Broadcast: Events

Private sector-led solar mini-grids in sub-Saharan Africa and how they are held back by path dependencies in energy

Thursday 12 December 13:00 until 14:00
Silverstone 317
Part of the series: Energy & Climate Seminar Series


In this seminar, Kirsten Ulsrud presents key factors that hold back the opportunities for people in sub-Saharan Africa to utilize decentralized solar power to a larger extent than what has been possible so far. Such factors differ significantly between the two main groups of decentralized off-grid solar power-based delivery models: mini-grids and other community level models on the one hand; and individual user or household level delivery models on the other. The major part of the seminar provides research findings on private sector-led mini-grids, which have been met with high expectations, but gradually also some resignation, although mini-grid developers have made significant progress on technological, organizational and economic challenges. The main research presented is a comprehensive case study from Senegal that shows issues relevant for many countries in sub-Saharan Africa. The case study is combined with examples from Kenya, Tanzania and Nigeria that show its relevance in different country contexts. The research, carried out through the Solar xChange project at the University of Oslo, has a holistic, mainly qualitative approach to socio-technical change, studying the local socio-technical interactions in combination with the wider context of energy system dynamics and emerging transitions. The findings show significant frictions between private-sector led solar hybrid mini-grids and mainstream energy sector policies, regulations and politics, much more than for other decentralized, off-grid solar delivery models. Different kinds of “path dependencies” create such frictions – some of which are related to massive, seemingly unchangeable global power relations. The presentation ends with brief updates on the ongoing use of decentralized solar photovoltaics in the “front-runner” country Kenya and some points for discussion, including what researchers can do to address current difficult issues and inspire institutional innovation in the field of decentralized electricity provision. The discussion relates to Ockwell and colleagues’ Special Issue on “The uptake and diffusion of solar power for energy access in developing countries” (Energy Research and Social Science, vol. 42).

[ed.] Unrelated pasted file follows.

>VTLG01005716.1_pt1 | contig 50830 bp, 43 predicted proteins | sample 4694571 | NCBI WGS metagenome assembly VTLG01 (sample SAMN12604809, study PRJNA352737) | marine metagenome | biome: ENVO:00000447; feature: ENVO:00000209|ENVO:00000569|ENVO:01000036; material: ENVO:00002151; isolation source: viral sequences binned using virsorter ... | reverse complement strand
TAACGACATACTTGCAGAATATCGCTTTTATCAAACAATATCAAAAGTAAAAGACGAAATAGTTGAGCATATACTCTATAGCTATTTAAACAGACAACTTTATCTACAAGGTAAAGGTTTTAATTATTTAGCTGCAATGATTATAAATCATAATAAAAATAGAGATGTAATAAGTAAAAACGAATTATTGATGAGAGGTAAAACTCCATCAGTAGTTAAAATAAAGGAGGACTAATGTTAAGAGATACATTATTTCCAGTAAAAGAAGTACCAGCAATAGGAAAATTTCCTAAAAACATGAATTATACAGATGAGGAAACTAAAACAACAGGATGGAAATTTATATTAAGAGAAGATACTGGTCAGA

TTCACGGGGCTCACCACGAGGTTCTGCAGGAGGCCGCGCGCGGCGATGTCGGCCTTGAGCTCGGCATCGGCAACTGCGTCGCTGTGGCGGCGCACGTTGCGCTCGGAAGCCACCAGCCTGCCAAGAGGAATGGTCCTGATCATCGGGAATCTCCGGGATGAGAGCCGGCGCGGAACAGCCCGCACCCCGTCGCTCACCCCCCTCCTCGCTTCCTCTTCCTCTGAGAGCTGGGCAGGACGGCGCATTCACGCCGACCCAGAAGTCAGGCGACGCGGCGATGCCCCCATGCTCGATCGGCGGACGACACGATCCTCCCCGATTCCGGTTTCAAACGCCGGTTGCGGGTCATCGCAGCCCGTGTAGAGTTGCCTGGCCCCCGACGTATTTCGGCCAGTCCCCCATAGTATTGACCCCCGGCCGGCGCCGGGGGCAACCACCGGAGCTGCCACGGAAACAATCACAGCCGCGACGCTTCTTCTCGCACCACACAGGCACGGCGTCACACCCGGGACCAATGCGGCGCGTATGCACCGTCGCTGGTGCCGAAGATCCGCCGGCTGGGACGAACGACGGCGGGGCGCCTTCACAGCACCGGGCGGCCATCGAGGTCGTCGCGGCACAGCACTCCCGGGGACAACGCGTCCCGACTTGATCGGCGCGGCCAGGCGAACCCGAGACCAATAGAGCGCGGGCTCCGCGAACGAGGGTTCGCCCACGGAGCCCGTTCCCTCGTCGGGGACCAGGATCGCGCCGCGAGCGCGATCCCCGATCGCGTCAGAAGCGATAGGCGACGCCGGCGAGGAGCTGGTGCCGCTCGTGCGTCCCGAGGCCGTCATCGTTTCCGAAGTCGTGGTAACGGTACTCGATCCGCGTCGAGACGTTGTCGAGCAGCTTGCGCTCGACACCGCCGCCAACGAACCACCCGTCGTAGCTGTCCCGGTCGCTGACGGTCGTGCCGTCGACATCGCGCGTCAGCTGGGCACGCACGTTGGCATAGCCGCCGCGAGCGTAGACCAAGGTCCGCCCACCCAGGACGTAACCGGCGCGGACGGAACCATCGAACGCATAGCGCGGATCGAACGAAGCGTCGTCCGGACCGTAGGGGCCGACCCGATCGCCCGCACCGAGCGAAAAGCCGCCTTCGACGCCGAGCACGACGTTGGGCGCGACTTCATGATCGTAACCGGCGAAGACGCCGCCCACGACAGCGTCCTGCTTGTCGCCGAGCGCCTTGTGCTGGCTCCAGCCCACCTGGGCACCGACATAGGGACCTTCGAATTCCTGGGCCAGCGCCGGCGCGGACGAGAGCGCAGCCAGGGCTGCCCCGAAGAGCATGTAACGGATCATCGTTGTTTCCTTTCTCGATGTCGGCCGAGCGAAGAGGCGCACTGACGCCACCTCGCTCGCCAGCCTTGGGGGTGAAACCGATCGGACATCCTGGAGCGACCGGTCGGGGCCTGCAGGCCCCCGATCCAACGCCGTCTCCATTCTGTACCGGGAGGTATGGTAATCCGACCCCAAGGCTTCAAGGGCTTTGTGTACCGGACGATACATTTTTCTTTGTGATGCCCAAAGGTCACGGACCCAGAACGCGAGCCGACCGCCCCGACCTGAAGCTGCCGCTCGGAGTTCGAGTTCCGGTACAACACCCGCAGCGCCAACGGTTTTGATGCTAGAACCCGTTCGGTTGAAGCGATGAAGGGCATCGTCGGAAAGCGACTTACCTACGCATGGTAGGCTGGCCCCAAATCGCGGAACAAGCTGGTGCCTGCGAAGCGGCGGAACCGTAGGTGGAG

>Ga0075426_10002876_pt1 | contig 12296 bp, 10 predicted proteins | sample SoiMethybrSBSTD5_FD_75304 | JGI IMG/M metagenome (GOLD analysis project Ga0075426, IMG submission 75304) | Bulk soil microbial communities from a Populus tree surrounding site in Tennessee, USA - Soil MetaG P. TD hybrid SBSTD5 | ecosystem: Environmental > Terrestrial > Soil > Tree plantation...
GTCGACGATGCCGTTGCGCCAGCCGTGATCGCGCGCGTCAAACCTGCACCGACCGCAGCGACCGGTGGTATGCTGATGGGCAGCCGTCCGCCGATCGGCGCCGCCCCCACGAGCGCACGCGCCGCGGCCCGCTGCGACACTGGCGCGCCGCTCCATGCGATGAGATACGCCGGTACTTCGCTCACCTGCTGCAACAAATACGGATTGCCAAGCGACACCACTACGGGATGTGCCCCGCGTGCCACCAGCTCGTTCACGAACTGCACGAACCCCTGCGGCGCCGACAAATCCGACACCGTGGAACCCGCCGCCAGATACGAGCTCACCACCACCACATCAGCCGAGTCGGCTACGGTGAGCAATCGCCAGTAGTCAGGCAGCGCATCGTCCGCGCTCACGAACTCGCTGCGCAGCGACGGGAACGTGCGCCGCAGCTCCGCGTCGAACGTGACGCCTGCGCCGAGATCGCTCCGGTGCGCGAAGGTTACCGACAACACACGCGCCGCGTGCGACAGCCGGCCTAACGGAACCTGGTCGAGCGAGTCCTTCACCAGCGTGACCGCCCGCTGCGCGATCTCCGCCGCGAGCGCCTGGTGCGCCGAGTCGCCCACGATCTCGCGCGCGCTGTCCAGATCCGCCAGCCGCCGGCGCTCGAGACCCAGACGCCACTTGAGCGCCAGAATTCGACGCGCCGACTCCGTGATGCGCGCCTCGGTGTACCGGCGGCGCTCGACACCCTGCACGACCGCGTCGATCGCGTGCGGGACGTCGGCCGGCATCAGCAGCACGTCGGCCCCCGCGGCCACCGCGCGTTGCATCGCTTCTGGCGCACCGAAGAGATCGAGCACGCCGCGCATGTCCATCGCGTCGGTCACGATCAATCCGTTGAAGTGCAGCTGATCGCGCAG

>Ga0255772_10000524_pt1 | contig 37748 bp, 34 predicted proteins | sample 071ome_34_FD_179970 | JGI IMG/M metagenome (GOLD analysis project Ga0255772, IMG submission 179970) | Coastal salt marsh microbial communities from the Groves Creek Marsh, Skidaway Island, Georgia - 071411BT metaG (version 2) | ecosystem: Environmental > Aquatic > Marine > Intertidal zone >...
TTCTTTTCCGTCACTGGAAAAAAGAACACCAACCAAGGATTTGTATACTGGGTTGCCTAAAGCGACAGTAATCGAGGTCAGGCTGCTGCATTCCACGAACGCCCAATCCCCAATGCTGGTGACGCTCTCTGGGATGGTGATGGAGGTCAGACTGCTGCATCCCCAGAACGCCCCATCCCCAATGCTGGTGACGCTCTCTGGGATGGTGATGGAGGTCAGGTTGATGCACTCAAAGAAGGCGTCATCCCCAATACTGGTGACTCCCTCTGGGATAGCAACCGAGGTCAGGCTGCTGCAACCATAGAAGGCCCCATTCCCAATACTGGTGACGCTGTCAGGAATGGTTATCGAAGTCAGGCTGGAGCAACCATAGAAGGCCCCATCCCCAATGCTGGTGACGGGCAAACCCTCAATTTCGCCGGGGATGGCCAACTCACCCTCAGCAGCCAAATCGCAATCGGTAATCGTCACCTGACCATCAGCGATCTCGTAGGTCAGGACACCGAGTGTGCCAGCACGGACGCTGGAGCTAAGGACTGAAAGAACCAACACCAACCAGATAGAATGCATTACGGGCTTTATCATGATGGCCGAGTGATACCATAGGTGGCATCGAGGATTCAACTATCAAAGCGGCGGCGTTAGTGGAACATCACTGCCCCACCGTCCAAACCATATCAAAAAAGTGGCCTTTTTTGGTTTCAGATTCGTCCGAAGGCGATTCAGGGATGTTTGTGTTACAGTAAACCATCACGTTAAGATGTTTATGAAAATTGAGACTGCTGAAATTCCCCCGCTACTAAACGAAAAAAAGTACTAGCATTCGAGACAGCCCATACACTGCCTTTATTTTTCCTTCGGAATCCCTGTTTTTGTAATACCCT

Kirsten Ulsrud has a PhD in human geography from the University of Oslo, where she has recently finished a post doc position. Her specialization is socio-technical change and system building in the field of sustainable access to energy, with a focus on small-scale, decentralized solar power in countries where large numbers of people have poor or no access to electricity. Kirsten’s research analyzes experiences and lessons learned on the implementation, sustenance and acceleration of different kinds of solar electricity models in different geographical, social, and political contexts, and scrutinizes how their functioning is affected by a diversity of actors, interests and societal structures at different geographical levels. Kirsten also investigates the role of gender in access to and benefits from electricity and carries out solution-oriented research for more equitable, just and affordable access, better ways of achieving operational and economic sustainability, and strategies for institutionalization of decentralized solar power. Other research interests concern action research and deliberate transfer and exchange of knowledge between ongoing processes of socio-technical system innovation in different societies. She has played central roles in three research projects at the University of Oslo, together with practitioners and academics from India, Kenya, Sweden and Norway. Kirsten combines research and practice in her small organization Solar Exchange and is a part time lecturer at the University of Dalarna in Sweden and the University of Oslo in Norway.

By: Francisco Dominguez
Last updated: Wednesday, 27 November 2019